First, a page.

What kind of God rewards the fearful with his unchanging faithfulness? Only Jesus. But these are not empty promises. These are not simply soothing, sentimental words. Jesus is actually going to fall apart for them so they do not fall away from him. He is actually going to offer himself to the cross so God does not cast them away from him.
He tells us we live in this world. It is a world in which we will have trouble. Yet we live in him in this world. We live in him who has overcome the world.
This can change the questions we ask and the answers we seek. In crisis we are always tempted to ask the question, “When will this end?” The promise of the cross urges us to ask a better question, “How will this end?”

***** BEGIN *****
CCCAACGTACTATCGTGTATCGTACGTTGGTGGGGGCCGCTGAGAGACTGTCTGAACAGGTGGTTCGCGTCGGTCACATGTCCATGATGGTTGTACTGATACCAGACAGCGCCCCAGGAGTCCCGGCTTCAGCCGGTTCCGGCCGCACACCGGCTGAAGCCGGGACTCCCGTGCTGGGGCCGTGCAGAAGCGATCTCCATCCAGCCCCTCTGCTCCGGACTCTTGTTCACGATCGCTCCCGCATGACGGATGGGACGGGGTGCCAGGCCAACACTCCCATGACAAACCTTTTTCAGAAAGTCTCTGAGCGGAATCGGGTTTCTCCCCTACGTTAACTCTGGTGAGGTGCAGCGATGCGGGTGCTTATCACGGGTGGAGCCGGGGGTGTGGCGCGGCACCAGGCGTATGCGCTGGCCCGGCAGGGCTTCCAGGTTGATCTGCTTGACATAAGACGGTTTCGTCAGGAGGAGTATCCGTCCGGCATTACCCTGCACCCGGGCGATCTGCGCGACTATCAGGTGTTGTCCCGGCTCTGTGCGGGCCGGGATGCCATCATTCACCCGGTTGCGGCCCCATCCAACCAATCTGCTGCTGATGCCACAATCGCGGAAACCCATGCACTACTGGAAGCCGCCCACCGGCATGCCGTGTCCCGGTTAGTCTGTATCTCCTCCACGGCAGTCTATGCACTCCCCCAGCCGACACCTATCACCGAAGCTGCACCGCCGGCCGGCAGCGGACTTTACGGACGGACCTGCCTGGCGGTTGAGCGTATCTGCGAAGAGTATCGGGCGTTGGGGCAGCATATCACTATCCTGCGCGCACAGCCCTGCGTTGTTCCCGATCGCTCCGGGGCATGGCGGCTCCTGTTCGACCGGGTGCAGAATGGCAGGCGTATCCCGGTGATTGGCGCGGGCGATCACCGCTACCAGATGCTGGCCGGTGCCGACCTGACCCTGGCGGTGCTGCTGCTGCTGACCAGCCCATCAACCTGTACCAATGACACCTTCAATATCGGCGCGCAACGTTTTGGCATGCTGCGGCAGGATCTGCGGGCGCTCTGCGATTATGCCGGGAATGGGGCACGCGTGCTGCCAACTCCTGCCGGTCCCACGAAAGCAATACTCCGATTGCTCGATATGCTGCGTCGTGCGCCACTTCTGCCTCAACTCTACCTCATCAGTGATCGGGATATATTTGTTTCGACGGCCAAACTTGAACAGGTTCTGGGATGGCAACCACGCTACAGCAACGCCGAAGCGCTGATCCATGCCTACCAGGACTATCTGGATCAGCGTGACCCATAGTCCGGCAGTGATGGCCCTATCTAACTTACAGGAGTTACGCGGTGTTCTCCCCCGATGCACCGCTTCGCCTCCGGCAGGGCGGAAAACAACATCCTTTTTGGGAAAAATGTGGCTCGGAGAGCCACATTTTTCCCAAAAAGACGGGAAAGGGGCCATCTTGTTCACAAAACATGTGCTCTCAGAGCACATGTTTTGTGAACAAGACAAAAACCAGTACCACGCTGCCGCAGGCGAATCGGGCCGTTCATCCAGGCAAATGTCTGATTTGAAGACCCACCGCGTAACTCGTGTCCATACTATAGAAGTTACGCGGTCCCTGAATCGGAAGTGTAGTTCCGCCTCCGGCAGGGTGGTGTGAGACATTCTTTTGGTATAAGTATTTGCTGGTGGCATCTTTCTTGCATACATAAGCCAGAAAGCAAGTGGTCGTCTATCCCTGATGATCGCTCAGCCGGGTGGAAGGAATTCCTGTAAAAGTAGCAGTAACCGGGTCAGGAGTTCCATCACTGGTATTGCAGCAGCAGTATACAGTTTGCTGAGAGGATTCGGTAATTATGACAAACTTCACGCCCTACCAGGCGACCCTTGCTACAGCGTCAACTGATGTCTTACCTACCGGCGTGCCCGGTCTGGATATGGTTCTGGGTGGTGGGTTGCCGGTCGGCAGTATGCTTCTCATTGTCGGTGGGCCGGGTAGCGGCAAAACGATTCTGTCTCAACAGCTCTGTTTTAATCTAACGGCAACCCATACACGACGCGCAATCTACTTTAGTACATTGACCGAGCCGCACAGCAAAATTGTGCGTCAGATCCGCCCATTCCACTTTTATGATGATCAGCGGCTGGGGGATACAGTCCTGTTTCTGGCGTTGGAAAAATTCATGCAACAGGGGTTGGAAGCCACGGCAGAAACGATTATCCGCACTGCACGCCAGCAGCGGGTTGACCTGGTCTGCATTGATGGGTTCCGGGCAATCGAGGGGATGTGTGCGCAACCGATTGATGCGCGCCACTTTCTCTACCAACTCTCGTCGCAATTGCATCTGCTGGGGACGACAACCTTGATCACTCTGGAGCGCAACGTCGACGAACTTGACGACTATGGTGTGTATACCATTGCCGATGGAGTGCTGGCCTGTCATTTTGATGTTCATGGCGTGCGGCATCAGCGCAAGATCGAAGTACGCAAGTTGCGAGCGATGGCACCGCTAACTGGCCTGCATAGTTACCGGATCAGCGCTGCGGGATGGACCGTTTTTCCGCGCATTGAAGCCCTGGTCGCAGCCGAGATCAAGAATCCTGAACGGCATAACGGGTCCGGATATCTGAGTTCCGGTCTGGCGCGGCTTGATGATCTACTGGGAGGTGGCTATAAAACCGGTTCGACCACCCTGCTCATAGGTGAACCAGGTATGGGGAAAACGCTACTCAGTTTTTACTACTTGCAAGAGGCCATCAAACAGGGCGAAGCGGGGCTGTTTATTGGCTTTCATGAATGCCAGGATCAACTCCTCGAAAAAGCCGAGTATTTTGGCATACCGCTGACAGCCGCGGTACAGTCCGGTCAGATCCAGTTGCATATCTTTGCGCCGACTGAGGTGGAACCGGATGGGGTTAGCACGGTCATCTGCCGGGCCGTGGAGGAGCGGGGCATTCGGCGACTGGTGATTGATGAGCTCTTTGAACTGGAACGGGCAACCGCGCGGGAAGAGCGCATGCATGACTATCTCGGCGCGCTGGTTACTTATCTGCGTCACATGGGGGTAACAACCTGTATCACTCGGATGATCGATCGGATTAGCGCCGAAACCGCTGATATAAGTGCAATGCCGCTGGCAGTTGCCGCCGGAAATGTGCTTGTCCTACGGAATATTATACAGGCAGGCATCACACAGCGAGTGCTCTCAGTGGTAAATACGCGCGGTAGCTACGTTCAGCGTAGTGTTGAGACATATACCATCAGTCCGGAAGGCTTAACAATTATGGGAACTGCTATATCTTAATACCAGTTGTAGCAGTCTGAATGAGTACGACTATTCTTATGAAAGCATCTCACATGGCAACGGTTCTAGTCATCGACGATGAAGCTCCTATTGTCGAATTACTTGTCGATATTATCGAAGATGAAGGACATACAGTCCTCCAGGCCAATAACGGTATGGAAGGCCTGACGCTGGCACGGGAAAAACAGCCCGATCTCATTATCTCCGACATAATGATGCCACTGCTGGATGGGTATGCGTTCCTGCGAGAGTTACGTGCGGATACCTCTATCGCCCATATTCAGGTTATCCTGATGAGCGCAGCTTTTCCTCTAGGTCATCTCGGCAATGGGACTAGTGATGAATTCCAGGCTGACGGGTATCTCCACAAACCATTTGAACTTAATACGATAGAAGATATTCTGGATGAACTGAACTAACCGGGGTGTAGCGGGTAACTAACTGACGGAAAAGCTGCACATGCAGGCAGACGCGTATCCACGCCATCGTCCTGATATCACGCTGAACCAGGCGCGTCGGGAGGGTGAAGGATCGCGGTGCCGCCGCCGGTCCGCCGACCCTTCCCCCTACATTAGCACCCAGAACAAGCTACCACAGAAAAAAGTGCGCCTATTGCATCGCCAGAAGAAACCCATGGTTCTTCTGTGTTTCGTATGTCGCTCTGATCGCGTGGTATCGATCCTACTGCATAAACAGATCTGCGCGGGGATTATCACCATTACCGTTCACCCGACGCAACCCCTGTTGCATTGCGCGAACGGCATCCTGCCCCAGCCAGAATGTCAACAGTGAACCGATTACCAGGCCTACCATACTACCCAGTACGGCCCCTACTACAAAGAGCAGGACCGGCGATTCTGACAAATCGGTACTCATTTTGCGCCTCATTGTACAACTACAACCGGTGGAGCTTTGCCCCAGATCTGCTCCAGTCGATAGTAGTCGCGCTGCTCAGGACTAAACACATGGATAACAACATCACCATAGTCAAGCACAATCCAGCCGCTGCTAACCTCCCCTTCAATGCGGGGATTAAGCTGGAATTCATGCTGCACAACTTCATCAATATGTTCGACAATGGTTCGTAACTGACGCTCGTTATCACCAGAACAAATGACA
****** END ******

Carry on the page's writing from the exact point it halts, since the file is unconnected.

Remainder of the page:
What Jesus says to his disciples here is neither idealistic, nor pessimistic; he is being realistic. But he is far more realistic than any of us. He tells us we live in this world. It is a world in which we will have real trouble. Yet we live in him in this world. We live in him who has really overcome the world.
The cross was the Roman emblem of defeat but Jesus turned it into a real symbol of victory over sin, death, evil and the powers of darkness. He has faced the worst the world can do to us, so we can receive the best God can do for us. Because he has overcome the world, we will not be overcome by the world.